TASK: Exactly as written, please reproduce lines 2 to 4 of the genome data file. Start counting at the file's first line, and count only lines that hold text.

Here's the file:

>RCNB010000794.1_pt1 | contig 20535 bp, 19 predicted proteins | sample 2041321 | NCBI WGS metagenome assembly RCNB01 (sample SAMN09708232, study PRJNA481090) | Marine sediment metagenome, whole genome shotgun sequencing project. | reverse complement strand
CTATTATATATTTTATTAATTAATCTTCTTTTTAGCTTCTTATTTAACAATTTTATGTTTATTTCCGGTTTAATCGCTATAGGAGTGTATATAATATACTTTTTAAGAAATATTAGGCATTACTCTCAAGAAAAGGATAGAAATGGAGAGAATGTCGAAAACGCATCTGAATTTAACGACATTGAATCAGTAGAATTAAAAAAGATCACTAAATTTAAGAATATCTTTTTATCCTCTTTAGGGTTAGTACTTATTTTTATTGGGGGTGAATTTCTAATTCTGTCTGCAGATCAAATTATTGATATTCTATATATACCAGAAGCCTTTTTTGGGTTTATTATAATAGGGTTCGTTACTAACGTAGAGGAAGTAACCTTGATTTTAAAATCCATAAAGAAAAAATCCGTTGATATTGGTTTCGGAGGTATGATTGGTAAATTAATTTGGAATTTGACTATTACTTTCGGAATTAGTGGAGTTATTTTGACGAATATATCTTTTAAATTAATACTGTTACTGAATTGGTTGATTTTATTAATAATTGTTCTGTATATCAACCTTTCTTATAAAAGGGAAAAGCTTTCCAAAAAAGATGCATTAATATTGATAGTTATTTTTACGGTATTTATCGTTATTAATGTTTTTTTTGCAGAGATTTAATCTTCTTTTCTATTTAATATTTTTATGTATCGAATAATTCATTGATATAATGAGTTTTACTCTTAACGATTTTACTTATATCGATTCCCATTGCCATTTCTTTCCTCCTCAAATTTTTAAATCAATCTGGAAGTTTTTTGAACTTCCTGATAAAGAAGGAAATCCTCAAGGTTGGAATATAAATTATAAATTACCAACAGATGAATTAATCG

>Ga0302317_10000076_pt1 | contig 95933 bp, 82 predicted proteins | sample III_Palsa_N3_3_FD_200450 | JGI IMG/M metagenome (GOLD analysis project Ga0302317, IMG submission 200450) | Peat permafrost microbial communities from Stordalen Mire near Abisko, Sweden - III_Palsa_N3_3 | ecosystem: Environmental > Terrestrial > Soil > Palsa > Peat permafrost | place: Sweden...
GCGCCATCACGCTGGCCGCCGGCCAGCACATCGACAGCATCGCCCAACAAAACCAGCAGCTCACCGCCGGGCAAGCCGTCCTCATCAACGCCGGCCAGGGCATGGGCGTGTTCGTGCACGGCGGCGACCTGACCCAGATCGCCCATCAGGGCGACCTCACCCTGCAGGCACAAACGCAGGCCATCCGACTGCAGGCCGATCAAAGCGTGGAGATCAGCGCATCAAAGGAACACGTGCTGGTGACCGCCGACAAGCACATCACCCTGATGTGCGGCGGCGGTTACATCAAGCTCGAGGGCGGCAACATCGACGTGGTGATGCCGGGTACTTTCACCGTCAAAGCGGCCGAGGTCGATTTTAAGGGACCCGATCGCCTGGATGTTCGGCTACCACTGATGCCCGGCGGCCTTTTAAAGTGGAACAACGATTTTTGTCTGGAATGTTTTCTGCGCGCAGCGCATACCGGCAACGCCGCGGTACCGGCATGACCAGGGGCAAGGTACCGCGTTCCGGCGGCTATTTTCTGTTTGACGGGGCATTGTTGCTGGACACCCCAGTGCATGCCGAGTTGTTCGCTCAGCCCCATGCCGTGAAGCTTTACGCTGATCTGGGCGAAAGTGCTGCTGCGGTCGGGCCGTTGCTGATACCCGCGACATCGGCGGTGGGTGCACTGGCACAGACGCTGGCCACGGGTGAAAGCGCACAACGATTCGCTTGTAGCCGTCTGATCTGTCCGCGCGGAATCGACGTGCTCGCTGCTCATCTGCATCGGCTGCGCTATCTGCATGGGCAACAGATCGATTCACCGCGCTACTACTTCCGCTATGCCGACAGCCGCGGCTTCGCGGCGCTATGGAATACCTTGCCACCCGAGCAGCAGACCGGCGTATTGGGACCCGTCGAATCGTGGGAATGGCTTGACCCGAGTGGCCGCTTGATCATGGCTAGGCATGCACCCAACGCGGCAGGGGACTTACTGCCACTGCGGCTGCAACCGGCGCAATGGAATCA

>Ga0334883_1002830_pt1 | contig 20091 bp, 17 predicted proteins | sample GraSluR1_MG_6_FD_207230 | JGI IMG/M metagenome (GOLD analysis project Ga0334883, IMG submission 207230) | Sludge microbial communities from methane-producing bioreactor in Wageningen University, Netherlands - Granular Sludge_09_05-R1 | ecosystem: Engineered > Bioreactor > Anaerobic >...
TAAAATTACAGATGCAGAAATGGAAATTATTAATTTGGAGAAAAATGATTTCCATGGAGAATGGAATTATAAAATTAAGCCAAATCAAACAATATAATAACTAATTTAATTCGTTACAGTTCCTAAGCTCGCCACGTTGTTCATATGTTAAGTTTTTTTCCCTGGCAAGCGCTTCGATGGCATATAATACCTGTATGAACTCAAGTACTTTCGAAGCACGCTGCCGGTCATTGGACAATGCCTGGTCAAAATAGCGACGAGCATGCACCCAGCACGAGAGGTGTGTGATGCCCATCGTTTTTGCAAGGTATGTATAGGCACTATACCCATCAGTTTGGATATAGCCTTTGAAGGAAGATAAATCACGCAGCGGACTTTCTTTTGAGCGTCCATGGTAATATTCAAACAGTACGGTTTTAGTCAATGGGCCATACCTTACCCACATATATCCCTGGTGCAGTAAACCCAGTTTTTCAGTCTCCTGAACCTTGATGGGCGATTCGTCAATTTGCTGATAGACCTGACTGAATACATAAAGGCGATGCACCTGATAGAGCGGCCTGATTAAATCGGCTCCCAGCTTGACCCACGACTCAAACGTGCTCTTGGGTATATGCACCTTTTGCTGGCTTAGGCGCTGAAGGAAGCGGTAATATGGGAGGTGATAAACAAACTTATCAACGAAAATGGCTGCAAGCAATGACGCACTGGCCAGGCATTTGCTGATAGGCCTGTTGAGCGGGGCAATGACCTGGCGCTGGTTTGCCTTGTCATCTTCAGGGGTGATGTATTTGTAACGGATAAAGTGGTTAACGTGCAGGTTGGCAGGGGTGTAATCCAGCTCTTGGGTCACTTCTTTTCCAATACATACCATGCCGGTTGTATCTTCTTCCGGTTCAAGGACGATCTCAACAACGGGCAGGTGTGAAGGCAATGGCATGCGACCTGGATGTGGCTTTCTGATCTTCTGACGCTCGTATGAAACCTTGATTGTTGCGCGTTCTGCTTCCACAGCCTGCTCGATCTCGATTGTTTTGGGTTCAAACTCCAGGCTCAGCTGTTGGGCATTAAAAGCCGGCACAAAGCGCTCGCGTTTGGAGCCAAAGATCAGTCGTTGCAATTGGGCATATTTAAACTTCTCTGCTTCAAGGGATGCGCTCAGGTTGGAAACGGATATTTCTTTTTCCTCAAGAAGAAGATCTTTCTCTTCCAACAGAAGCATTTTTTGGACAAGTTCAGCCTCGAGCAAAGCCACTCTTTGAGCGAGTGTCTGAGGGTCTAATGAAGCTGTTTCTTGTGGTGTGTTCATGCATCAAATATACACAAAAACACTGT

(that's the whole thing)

CTATTATATATTTTATTAATTAATCTTCTTTTTAGCTTCTTATTTAACAATTTTATGTTTATTTCCGGTTTAATCGCTATAGGAGTGTATATAATATACTTTTTAAGAAATATTAGGCATTACTCTCAAGAAAAGGATAGAAATGGAGAGAATGTCGAAAACGCATCTGAATTTAACGACATTGAATCAGTAGAATTAAAAAAGATCACTAAATTTAAGAATATCTTTTTATCCTCTTTAGGGTTAGTACTTATTTTTATTGGGGGTGAATTTCTAATTCTGTCTGCAGATCAAATTATTGATATTCTATATATACCAGAAGCCTTTTTTGGGTTTATTATAATAGGGTTCGTTACTAACGTAGAGGAAGTAACCTTGATTTTAAAATCCATAAAGAAAAAATCCGTTGATATTGGTTTCGGAGGTATGATTGGTAAATTAATTTGGAATTTGACTATTACTTTCGGAATTAGTGGAGTTATTTTGACGAATATATCTTTTAAATTAATACTGTTACTGAATTGGTTGATTTTATTAATAATTGTTCTGTATATCAACCTTTCTTATAAAAGGGAAAAGCTTTCCAAAAAAGATGCATTAATATTGATAGTTATTTTTACGGTATTTATCGTTATTAATGTTTTTTTTGCAGAGATTTAATCTTCTTTTCTATTTAATATTTTTATGTATCGAATAATTCATTGATATAATGAGTTTTACTCTTAACGATTTTACTTATATCGATTCCCATTGCCATTTCTTTCCTCCTCAAATTTTTAAATCAATCTGGAAGTTTTTTGAACTTCCTGATAAAGAAGGAAATCCTCAAGGTTGGAATATAAATTATAAATTACCAACAGATGAATTAATCG

>Ga0302317_10000076_pt1 | contig 95933 bp, 82 predicted proteins | sample III_Palsa_N3_3_FD_200450 | JGI IMG/M metagenome (GOLD analysis project Ga0302317, IMG submission 200450) | Peat permafrost microbial communities from Stordalen Mire near Abisko, Sweden - III_Palsa_N3_3 | ecosystem: Environmental > Terrestrial > Soil > Palsa > Peat permafrost | place: Sweden...
GCGCCATCACGCTGGCCGCCGGCCAGCACATCGACAGCATCGCCCAACAAAACCAGCAGCTCACCGCCGGGCAAGCCGTCCTCATCAACGCCGGCCAGGGCATGGGCGTGTTCGTGCACGGCGGCGACCTGACCCAGATCGCCCATCAGGGCGACCTCACCCTGCAGGCACAAACGCAGGCCATCCGACTGCAGGCCGATCAAAGCGTGGAGATCAGCGCATCAAAGGAACACGTGCTGGTGACCGCCGACAAGCACATCACCCTGATGTGCGGCGGCGGTTACATCAAGCTCGAGGGCGGCAACATCGACGTGGTGATGCCGGGTACTTTCACCGTCAAAGCGGCCGAGGTCGATTTTAAGGGACCCGATCGCCTGGATGTTCGGCTACCACTGATGCCCGGCGGCCTTTTAAAGTGGAACAACGATTTTTGTCTGGAATGTTTTCTGCGCGCAGCGCATACCGGCAACGCCGCGGTACCGGCATGACCAGGGGCAAGGTACCGCGTTCCGGCGGCTATTTTCTGTTTGACGGGGCATTGTTGCTGGACACCCCAGTGCATGCCGAGTTGTTCGCTCAGCCCCATGCCGTGAAGCTTTACGCTGATCTGGGCGAAAGTGCTGCTGCGGTCGGGCCGTTGCTGATACCCGCGACATCGGCGGTGGGTGCACTGGCACAGACGCTGGCCACGGGTGAAAGCGCACAACGATTCGCTTGTAGCCGTCTGATCTGTCCGCGCGGAATCGACGTGCTCGCTGCTCATCTGCATCGGCTGCGCTATCTGCATGGGCAACAGATCGATTCACCGCGCTACTACTTCCGCTATGCCGACAGCCGCGGCTTCGCGGCGCTATGGAATACCTTGCCACCCGAGCAGCAGACCGGCGTATTGGGACCCGTCGAATCGTGGGAATGGCTTGACCCGAGTGGCCGCTTGATCATGGCTAGGCATGCACCCAACGCGGCAGGGGACTTACTGCCACTGCGGCTGCAACCGGCGCAATGGAATCA